Science and Technology (1850-1914)

Overpopulation in the rural areas became a widespread problem in the last period of Czarist Russia. The percentage of peasant lands, over full ownership of land doubled (for the most part by the kulaks) in the forty years prior to the Revolution of 1917, while the properties of the peasantry as a whole fell by a third; this, coupled with the huge backwardness of Russian agriculture and the fact that the rural nobility would not integrate to the capitalist dynamic, they made of the Russian countryside one of the most delayed places in Europe.

Industrialization, however, did spread rapidly in cities: by the early twentieth century Russia had great industries of coal, iron, oil, textiles and a huge rail network. Many of the Russian metallurgical complexes had the most advanced technology in the world at that time, by 1914 the Russian industry had already tripled its production volume compared to what they were in the middle of the nineteenth century, thus becoming one of the fastest growth rates in Europe (on the eve of World War I, Russia was the fourth largest producer of steel in the world, above, even France). The absolute volume of the industrial sector was the fifth in the world.

Russian industrialization

Russian industrialization

However, the internal contradictions of this industrialization were obvious: capital investment was primarily funded by the state, which in turn depended entirely on foreign loans, for whose solvency the Russian peasantry had to pay very high taxes (in the absence of a capitalist class that would support economic development inherent in that industrialization); peasantry, on the other hand, blocking the growth of a domestic market for secular backwardness in the field described above, essential to sustain an increased investment.

Thus, while in the large industrial and urban center a capitalist mode of production dominated, the field was practically stuck with pre-capitalist relations of production, all in the context of a complex political structure dominated by an absolutist monarchy with feudal nobility embedded in all orders of the state. At the time of the last Russian tsar, there had been no basic change in character class or political structure. The feudal nobility, embedded in the state remained the ruling class in Imperial Russia.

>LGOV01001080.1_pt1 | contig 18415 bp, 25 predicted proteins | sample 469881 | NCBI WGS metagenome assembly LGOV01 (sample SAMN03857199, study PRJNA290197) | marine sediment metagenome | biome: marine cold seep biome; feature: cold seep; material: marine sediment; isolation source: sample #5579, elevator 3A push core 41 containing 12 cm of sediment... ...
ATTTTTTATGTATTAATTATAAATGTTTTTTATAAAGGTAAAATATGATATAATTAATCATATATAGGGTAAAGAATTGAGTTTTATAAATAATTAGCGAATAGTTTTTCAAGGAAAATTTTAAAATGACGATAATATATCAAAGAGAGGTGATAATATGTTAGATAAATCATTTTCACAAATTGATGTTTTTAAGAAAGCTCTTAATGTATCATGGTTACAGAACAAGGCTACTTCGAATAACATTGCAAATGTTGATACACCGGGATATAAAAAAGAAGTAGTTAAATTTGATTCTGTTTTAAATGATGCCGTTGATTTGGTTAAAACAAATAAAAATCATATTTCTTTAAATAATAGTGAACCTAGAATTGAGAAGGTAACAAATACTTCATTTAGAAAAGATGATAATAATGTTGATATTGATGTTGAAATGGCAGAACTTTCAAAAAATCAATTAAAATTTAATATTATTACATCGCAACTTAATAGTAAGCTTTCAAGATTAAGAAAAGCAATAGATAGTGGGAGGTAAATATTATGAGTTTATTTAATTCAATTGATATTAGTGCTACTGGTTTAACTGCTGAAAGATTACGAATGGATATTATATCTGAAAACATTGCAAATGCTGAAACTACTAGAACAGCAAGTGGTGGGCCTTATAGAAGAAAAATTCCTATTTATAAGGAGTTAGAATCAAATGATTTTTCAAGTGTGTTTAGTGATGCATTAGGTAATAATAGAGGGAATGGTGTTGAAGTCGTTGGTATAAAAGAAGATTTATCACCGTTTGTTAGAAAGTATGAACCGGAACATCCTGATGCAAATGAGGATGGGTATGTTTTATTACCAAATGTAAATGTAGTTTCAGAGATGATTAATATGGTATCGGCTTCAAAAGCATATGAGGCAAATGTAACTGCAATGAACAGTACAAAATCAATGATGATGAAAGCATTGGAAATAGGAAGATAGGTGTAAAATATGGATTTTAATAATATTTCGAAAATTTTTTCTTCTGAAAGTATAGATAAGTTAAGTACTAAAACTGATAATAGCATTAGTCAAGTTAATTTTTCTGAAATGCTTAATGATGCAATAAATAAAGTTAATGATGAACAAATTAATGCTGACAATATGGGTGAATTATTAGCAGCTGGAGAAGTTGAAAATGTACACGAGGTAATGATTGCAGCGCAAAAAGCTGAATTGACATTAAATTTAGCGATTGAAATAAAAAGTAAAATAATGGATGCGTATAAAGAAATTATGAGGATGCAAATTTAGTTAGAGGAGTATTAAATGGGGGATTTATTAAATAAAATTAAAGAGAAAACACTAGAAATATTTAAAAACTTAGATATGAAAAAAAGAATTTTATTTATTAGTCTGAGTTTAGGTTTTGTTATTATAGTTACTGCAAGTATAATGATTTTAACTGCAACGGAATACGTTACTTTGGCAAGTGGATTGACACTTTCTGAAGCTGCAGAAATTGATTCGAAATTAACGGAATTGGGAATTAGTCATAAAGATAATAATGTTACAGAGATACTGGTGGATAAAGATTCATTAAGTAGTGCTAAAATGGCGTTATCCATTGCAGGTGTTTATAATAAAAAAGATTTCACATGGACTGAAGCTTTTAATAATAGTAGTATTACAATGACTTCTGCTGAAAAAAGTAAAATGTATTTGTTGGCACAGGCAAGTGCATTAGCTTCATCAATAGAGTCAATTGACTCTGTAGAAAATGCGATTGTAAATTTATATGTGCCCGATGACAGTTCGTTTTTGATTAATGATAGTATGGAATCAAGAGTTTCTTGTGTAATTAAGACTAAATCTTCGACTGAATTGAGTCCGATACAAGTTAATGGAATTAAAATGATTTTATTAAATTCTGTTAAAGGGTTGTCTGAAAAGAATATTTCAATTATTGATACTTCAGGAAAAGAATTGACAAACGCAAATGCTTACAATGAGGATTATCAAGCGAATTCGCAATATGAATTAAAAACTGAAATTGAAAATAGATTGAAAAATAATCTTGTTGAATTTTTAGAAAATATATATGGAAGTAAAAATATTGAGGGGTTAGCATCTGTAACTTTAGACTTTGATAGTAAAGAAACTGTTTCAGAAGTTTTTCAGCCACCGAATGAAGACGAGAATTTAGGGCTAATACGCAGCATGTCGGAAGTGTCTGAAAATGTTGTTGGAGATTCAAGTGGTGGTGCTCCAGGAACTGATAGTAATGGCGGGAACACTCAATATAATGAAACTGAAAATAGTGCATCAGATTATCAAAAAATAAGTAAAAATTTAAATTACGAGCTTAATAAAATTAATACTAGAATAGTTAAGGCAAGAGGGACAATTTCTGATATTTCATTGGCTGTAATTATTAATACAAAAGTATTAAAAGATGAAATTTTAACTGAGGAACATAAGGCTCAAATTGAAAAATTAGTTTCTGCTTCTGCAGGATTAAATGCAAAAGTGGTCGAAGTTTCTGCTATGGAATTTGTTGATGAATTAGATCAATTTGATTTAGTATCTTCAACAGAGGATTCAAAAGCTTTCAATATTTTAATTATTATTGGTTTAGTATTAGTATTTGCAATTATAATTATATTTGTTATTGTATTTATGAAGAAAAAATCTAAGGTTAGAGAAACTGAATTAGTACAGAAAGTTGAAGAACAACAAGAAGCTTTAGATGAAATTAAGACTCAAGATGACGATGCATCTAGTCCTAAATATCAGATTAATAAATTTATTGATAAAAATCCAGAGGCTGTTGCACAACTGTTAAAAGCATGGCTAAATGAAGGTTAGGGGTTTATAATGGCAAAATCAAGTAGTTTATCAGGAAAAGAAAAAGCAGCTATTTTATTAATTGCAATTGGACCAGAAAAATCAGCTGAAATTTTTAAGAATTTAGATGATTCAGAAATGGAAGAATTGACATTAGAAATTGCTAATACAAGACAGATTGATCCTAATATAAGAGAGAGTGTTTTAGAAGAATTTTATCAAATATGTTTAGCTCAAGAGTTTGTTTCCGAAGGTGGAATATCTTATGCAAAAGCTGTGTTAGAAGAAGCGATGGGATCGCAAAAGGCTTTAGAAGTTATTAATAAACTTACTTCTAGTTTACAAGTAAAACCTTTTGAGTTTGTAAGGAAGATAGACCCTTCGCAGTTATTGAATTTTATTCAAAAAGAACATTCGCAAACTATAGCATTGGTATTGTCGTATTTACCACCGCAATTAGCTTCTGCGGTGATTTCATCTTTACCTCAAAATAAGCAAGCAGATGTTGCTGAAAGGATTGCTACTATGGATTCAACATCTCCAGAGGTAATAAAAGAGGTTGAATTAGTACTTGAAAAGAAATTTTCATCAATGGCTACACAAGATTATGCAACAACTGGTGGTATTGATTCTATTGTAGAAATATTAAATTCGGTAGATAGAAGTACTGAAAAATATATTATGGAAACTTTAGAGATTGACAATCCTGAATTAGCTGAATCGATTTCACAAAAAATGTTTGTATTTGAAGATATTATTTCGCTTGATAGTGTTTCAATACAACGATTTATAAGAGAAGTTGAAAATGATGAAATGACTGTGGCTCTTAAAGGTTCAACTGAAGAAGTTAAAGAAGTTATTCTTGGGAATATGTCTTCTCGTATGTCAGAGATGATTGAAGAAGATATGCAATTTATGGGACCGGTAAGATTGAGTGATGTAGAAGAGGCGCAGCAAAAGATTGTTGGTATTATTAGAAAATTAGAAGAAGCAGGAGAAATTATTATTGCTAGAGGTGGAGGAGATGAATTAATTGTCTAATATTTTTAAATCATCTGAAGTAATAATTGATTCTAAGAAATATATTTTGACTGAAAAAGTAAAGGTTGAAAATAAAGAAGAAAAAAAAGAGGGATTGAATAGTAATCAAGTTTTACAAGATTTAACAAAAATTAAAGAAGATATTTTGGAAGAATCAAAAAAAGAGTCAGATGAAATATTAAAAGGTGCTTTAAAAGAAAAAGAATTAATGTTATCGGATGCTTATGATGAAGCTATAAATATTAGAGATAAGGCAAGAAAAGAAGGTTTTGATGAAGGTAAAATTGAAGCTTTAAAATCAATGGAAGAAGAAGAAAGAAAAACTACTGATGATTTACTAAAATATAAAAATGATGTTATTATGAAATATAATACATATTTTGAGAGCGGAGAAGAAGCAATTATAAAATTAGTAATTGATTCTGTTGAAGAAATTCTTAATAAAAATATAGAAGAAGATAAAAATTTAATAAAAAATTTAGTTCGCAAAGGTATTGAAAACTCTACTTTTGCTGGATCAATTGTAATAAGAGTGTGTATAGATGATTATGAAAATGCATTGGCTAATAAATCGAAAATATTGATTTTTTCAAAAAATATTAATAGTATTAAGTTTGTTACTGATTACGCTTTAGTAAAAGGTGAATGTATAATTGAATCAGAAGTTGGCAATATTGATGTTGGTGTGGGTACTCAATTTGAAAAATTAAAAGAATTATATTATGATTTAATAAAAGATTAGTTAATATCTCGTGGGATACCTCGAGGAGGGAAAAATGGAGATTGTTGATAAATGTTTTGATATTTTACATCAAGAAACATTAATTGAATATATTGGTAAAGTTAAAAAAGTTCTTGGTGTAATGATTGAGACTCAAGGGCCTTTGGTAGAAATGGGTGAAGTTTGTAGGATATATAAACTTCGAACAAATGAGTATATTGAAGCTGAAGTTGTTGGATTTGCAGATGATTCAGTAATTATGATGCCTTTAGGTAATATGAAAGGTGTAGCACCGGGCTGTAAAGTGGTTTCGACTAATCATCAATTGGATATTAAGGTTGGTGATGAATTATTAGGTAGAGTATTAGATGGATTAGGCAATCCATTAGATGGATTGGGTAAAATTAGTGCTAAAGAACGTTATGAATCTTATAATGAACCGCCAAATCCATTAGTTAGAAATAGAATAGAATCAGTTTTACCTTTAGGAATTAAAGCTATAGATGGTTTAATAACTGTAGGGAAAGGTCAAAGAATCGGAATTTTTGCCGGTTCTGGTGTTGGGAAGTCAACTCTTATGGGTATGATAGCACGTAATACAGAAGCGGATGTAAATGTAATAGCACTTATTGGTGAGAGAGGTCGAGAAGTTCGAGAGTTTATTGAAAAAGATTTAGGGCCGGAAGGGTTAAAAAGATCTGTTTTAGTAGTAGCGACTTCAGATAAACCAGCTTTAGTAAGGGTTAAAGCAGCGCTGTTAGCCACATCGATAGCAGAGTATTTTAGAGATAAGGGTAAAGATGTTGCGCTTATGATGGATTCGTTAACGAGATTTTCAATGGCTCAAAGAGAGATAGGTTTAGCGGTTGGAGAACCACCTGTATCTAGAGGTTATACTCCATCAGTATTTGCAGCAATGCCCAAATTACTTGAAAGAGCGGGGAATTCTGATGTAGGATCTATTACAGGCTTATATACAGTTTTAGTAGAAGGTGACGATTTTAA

The bourgeoisie was too weak, so it never managed to occupy leadership positions in the administration of the country’s military defeat by the Japanese Empire, and consequent popular explosion against the regime during the so-called Revolution of 1905 forced a number of changes to Zsarism, but it could not materialize in the establishment of a bourgeois monarchy such as England, as was the hope of the Russian liberals of that era.

Some of teh most renour inventions at this time are:

1854 Modern field surgery

1857 Radiator

1864 Modern icebreaker

1869 Periodic table

1875 Railway electrification system

1895 Lightning detector / Radio receiver

1898 Polar icebreaker

 1901 Chromatography

1902 Fire fighting foam

1904 Foam extinguisher

1905 Auscultatory blood pressure measurement

1907 Aerosan / Snowmobile

1913 Assault rifle

1914 Strategic bomber

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